Throughout the 50’s, morals were high, and Delta Chapter prospered. Sigma Tau Gamma had truly become an important and influential organization on the college campus. The outlook for the future was certainly one of a prosperous fraternity.
History: The 60’s and 70’s
The first part of the sixties was not much different from the fifties. The house was larger than usual, the budget was larger, and intramurals, Homecoming, and White Rose were major considerations. They were fortunate enough in 1960 to convince Mrs. Esther Sears to become housemother. Despite the falling plaster and hissing radiator in her apartment in the house on 12th Street, she developed loyalty to Sig Tau that continued until her death in 1976.
During the late sixties and early seventies, changes came that no one had anticipated. The student movement took hold, with emphasis on “doing your own thing”, and the fraternity suffered tremendously.
Thanks to dedicated individuals and superior leaders, Delta Chapter rebuilt itself to its former standard of excellence. In 1976, Gene Merry was awarded the Ellsworth C. Dent “Man of the Year” Award and Delta Chapter was runner-up for the McCune Award. Keith Crow served the chapter well the following year. As president in 1977, Keith was runner-up for the Dent Award, and the chapter received the McCune Award and the IFC Outstanding Chapter Award. The rebuilding process could not have taken place without the support of Josephine Dell. Josephine served Delta Chapter as cook, housemother, and advisor during the critical rebuilding years and was considered the cornerstone that kept the house up during the early-mid seventies. These events along with the hiring of Virginia Peters as a housemother in 1977 put Delta Chapter in a good position to begin the decade of the eighties.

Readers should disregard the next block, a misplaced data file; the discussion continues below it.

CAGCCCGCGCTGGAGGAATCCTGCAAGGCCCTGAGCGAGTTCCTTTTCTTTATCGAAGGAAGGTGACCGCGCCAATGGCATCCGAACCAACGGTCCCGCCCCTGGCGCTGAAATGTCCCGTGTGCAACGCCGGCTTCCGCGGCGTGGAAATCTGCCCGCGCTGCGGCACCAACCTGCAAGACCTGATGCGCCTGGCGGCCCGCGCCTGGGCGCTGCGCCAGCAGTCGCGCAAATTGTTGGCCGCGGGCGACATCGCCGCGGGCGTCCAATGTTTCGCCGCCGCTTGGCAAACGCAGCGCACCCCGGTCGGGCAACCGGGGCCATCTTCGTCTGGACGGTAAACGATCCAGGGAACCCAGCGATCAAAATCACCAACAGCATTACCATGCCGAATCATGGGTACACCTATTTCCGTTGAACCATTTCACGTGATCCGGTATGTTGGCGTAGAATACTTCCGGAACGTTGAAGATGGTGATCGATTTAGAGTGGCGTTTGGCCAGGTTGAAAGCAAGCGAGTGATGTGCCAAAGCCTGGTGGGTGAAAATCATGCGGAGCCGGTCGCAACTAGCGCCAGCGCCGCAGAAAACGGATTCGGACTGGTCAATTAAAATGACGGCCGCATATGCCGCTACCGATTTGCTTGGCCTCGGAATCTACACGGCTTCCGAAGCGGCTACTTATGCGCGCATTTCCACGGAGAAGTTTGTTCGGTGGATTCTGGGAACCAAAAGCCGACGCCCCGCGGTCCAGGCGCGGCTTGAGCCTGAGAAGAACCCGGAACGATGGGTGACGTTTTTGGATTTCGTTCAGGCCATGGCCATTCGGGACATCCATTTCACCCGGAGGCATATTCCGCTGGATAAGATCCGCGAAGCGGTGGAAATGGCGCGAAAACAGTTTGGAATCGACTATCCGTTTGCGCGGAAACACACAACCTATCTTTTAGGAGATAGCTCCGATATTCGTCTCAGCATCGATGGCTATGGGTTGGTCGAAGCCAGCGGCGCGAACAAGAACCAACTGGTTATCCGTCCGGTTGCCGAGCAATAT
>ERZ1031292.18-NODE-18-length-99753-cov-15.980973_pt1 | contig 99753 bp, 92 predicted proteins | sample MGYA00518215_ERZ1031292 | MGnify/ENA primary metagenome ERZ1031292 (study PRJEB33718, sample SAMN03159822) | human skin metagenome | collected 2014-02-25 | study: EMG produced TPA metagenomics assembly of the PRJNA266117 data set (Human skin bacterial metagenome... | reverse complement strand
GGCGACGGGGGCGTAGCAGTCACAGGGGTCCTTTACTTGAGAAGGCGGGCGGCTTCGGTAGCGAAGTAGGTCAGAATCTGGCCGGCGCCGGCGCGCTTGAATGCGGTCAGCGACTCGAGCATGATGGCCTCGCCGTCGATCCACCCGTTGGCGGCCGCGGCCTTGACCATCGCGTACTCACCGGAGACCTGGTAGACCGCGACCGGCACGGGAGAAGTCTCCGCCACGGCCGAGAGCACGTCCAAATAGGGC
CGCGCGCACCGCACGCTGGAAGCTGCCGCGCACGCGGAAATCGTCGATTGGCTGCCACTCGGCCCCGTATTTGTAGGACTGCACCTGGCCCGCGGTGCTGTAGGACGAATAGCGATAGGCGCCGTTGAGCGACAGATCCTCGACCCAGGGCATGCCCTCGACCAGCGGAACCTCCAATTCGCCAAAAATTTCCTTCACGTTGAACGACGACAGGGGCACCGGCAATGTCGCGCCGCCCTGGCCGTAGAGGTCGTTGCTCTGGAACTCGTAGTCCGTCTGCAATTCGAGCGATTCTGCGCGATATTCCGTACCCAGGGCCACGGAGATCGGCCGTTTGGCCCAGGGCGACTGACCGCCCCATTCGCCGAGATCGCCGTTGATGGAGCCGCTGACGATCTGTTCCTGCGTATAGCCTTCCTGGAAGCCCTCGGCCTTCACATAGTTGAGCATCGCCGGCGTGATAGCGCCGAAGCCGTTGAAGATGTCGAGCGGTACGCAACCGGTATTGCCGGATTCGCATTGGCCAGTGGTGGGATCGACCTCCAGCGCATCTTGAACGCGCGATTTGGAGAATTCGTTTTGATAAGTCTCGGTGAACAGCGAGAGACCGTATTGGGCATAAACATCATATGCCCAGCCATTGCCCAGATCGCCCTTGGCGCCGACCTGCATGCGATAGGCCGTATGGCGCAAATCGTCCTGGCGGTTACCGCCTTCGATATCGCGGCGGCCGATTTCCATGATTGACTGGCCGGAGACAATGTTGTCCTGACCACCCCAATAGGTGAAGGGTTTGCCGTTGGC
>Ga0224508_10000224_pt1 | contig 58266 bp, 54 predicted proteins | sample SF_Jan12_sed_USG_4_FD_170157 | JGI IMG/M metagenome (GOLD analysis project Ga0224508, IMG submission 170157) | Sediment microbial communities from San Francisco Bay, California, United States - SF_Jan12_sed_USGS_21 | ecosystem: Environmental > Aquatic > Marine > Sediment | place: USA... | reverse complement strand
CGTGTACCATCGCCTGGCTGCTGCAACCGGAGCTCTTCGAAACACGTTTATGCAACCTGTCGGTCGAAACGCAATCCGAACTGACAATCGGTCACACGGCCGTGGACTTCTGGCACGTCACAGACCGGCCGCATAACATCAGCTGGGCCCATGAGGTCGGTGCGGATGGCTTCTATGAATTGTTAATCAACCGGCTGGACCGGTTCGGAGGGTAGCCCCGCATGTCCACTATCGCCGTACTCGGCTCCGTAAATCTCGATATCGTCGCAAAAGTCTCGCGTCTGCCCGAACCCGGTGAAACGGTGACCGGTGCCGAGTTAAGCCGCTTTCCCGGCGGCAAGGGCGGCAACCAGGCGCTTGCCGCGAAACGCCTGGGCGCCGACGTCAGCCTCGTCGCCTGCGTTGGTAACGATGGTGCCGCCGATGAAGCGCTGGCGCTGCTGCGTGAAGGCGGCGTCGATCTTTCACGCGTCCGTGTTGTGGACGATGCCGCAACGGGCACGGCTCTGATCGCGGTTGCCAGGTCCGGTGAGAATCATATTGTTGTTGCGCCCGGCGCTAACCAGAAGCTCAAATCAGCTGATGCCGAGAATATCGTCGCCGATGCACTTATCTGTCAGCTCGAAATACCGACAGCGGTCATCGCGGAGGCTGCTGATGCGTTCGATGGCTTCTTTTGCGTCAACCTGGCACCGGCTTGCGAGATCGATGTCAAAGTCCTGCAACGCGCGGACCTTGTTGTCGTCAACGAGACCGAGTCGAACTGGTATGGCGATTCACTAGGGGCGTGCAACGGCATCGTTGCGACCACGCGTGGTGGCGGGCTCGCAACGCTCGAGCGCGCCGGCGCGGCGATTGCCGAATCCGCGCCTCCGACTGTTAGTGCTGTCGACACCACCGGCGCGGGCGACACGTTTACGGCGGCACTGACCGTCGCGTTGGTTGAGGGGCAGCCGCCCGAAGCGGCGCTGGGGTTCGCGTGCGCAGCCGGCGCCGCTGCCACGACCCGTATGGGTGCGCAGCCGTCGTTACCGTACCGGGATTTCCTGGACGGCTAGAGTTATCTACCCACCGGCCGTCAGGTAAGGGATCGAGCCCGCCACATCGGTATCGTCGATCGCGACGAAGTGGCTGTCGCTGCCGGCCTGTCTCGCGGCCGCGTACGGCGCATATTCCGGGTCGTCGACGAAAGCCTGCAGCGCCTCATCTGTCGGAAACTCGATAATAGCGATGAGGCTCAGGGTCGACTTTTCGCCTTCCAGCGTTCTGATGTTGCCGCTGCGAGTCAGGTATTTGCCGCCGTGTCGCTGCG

History: The Next 60 Years
The first two years of this decade were productive ones for Delta Chapter. The brothers had worked hard to keep membership at its maximum level. In the fall of 1981, the men worked hard to get the biggest pledge class since the late sixties. The scholarship is again at a level at which they can compete with the other Greek organizations. As is a tradition for Sig Taus, community service is given high priority.
Delta Chapter’s recent successes have been the result of a combination of good leadership abilities, motivation, renewed active participation, and pride. They are now in the process of proving what they’ve have known all along—that there is a need among men to form associations for mutual enjoyment and benefit. It is an opportunity for a student to be placed in a situation where he can develop his abilities to work with other, expand his intellectual and social horizons, and develop his leadership ability.
Through war, depression, and good times too—one thing—the ability of Delta Chapter of Sigma Tau Gamma to provide to us the opportunity of self-development in an enjoyable setting has provided the tie that binds us. It is this aspect of fraternity that will survive for the next 60 years, and it is also this aspect that enables a freshman pledge to communicate with those 1,500 men of Delta Chapter who have gone before. There will be new situations and new problems in the future, but the same spirit that has given the chapter a successful 60 years will also provide us another 60 years of Sig Tau excellence at Emporia State University.